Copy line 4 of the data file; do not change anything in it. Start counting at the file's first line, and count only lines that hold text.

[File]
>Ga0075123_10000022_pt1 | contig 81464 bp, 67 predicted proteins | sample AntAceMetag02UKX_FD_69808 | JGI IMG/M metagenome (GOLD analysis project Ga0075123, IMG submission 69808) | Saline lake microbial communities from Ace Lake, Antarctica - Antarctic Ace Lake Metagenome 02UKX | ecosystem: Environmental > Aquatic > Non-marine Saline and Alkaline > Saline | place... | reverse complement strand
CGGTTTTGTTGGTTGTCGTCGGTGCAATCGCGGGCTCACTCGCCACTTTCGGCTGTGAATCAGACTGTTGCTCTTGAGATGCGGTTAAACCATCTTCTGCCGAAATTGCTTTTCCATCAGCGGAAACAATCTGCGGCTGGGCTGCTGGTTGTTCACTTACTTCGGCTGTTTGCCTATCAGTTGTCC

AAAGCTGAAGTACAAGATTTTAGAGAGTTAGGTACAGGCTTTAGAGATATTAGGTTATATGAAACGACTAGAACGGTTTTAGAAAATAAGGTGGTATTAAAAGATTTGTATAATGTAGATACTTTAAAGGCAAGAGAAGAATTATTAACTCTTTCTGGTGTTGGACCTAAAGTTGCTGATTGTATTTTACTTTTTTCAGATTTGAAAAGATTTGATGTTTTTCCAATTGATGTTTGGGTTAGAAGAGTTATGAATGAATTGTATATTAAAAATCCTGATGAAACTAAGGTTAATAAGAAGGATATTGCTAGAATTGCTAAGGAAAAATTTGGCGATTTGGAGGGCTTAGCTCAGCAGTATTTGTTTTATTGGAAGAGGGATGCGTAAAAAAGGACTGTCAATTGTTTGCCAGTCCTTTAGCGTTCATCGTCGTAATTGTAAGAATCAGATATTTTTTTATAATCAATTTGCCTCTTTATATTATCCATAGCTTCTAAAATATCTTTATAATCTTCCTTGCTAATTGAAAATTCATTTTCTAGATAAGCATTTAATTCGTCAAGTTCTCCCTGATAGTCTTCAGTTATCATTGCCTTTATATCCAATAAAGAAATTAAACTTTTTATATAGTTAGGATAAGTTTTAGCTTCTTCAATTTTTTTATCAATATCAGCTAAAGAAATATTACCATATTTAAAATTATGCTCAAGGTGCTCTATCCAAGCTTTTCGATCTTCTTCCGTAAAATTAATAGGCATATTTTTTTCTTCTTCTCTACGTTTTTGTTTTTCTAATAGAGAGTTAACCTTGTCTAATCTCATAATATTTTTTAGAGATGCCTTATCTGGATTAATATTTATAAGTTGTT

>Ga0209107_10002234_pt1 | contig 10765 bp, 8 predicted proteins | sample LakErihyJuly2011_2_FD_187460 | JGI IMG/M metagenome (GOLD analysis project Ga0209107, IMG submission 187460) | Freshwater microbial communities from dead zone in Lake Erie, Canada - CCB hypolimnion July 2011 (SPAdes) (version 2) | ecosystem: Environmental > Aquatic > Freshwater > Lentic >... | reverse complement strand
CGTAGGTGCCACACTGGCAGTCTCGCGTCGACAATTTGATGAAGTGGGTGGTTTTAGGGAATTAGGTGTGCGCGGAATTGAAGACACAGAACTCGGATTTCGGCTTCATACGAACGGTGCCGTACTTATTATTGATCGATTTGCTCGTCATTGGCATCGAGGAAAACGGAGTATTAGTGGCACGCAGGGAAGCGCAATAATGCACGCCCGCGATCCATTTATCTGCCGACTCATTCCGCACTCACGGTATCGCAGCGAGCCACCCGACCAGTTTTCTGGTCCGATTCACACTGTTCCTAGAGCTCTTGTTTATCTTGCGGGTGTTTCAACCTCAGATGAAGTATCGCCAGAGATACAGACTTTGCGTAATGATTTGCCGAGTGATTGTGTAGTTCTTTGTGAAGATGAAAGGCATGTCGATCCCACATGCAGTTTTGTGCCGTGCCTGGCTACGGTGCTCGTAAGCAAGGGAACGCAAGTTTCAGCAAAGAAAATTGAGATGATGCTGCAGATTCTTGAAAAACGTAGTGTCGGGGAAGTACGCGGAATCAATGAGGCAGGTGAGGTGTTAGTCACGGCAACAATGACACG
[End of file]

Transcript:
>Ga0209107_10002234_pt1 | contig 10765 bp, 8 predicted proteins | sample LakErihyJuly2011_2_FD_187460 | JGI IMG/M metagenome (GOLD analysis project Ga0209107, IMG submission 187460) | Freshwater microbial communities from dead zone in Lake Erie, Canada - CCB hypolimnion July 2011 (SPAdes) (version 2) | ecosystem: Environmental > Aquatic > Freshwater > Lentic >... | reverse complement strand